The Atlantic: Can improv be a form of therapy? Some psychologists think so.

November 2, 2016 2:56 pm Published by

When I took my first improv class in August 2013, I harbored no delusions of someday headlining comedy shows. My interest was more practical: A colleague at the Los Angeles-based startup where I worked had recently started taking the class, hoping that it would help him become quicker on his feet in meetings. He told the rest of our department how fun the classes were, and encouraged us to try it. I was a hard sell—I hate public speaking—but I also knew that improvising was a skill that I could stand to develop. Begrudgingly, I signed up to audit a beginner’s class at Improv for the People (IFTP), a theater in Culver City, California.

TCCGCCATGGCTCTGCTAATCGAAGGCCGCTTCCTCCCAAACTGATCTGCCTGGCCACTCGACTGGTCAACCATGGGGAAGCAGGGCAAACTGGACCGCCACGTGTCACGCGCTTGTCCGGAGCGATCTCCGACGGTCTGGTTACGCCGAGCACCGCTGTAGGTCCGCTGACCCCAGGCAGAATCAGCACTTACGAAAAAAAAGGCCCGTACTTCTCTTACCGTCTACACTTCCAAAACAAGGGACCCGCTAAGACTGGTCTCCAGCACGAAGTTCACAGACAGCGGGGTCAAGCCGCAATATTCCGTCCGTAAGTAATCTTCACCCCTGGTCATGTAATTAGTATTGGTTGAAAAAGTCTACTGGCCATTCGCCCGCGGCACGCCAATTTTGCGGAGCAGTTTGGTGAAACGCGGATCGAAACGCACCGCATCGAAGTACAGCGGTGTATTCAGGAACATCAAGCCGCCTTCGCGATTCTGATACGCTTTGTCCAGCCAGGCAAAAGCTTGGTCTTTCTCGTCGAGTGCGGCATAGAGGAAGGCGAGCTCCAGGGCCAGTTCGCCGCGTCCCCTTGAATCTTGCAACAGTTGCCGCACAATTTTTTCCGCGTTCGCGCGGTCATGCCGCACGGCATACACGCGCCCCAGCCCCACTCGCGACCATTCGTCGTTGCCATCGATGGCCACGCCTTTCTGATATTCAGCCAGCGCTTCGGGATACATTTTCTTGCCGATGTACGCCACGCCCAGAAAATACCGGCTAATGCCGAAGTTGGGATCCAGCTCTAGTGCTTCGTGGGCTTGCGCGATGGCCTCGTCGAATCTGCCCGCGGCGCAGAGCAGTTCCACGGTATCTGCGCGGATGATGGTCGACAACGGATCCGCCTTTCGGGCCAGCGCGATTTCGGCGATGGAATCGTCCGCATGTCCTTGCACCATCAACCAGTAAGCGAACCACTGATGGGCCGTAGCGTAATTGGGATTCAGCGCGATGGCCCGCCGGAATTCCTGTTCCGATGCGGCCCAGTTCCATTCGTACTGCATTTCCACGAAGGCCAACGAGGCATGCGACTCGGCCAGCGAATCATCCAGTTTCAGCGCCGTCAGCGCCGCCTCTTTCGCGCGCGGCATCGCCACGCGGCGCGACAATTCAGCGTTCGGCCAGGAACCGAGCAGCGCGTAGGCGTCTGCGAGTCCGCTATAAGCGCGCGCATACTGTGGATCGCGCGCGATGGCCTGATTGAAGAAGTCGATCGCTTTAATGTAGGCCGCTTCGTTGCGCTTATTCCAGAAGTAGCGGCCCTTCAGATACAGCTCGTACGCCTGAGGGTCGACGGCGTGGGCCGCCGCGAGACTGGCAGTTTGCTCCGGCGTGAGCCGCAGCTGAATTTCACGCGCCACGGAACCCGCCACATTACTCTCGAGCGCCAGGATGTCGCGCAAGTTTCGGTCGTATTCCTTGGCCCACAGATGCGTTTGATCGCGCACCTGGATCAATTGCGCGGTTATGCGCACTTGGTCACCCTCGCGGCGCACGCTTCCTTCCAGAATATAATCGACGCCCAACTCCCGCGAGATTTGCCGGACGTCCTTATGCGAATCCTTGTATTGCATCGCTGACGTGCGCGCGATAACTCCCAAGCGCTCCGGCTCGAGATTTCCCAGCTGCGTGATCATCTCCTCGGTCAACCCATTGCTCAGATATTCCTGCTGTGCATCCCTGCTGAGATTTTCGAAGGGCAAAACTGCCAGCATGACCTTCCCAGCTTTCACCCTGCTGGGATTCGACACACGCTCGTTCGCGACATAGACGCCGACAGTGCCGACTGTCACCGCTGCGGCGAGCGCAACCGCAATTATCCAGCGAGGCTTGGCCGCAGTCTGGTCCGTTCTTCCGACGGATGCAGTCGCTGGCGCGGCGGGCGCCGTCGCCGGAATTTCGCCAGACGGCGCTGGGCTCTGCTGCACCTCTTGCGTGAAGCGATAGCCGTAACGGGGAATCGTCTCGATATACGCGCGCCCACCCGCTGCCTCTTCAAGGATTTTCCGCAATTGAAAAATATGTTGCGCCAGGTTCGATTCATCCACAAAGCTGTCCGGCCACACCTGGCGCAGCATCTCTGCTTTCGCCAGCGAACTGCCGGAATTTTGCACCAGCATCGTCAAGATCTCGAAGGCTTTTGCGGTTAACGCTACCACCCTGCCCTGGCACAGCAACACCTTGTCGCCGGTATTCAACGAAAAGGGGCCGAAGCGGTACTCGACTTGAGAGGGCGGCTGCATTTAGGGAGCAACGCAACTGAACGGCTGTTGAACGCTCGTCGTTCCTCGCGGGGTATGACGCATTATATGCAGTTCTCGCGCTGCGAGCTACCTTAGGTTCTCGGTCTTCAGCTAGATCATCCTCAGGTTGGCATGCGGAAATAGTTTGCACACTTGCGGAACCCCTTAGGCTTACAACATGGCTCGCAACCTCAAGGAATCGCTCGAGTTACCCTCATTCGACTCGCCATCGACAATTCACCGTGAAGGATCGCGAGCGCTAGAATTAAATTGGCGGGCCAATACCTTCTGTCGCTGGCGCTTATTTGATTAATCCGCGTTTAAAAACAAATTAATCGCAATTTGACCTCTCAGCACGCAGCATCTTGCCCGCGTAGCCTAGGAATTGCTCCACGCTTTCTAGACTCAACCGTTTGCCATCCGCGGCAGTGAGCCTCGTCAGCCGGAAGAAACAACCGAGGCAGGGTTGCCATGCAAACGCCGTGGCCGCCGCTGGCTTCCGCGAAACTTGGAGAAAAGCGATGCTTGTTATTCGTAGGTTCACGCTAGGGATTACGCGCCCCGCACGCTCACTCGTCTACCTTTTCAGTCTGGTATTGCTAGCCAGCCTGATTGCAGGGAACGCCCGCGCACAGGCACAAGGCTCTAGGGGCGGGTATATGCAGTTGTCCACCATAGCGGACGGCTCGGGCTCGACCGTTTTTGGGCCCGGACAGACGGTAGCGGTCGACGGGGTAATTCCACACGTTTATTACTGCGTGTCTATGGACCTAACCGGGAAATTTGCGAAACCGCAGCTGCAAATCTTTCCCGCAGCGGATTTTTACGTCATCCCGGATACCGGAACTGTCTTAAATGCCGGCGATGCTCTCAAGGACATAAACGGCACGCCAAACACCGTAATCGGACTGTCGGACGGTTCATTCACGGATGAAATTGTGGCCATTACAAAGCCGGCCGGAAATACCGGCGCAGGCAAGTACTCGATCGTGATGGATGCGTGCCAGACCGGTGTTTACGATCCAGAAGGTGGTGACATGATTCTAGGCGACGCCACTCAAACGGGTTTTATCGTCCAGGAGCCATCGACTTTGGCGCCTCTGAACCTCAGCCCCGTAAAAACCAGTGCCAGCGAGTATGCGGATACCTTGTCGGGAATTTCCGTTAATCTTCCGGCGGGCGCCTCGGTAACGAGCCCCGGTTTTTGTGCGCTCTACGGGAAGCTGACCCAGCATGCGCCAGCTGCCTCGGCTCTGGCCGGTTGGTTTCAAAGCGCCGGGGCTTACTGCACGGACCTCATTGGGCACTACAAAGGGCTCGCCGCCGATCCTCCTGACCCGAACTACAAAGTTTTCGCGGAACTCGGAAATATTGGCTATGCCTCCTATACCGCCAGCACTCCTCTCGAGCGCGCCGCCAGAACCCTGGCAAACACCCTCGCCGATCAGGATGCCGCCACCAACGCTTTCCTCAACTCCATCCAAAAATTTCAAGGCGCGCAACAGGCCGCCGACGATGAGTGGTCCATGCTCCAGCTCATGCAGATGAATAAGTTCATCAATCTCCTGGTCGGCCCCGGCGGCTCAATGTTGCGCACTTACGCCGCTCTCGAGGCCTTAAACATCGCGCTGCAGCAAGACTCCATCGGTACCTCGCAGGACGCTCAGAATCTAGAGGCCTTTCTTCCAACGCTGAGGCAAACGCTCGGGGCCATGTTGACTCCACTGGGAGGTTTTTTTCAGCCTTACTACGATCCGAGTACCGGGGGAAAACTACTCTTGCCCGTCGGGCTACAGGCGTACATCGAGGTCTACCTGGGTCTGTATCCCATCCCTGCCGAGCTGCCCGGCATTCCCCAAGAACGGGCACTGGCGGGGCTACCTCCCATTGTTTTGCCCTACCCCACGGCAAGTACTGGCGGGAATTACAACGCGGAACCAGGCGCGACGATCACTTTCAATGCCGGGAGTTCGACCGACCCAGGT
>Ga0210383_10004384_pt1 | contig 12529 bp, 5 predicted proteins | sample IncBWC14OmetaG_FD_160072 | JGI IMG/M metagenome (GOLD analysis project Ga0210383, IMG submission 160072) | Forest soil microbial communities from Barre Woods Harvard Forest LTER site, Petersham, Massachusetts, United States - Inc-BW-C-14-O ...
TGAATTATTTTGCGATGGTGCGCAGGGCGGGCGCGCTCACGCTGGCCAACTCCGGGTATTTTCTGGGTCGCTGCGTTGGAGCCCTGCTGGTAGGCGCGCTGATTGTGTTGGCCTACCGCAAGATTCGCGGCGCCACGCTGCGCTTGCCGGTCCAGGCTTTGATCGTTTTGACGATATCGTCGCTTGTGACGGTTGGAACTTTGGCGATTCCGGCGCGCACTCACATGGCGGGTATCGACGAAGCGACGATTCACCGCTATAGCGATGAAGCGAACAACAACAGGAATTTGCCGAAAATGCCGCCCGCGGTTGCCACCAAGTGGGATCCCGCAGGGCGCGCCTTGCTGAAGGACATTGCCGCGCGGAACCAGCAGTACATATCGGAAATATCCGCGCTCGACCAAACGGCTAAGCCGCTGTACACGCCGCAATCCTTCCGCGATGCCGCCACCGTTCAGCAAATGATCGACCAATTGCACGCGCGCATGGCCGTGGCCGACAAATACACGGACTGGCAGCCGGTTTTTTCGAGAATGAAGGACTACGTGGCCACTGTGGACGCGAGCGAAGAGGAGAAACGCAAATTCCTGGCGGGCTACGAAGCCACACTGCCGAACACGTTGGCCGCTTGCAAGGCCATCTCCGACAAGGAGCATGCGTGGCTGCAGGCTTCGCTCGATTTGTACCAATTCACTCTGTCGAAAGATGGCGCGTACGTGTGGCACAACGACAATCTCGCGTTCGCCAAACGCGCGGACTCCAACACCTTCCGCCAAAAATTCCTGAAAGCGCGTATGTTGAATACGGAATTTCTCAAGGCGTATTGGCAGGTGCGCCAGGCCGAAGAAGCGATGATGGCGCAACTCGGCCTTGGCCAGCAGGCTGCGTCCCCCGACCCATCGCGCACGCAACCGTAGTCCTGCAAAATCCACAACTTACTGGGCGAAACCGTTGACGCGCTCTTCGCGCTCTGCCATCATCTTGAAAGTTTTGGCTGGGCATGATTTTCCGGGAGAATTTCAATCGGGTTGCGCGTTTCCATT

And somehow, despite my ingrained self-consciousness, I quickly discovered that I loved it. The give and take of improv performance felt exhilarating; I would arrive at each evening class feeling tired and leave three hours later full of energy.

According to Matthew Moore, my improv teacher and the founder and artistic director of IFTP, that’s not unusual among his students, even the shyer ones. Moore, who has led many corporate workshops through Improv for the People, said a handful of companies have sent employees to his class to work on their public-speaking skills. The majority of Moore’s students, however, sign up of their own accord, many for reasons similar to mine: They’re hoping to build confidence, or they want to improve their communication skills.

Read the full article

Categorized in:

This post was written by Moore Matthew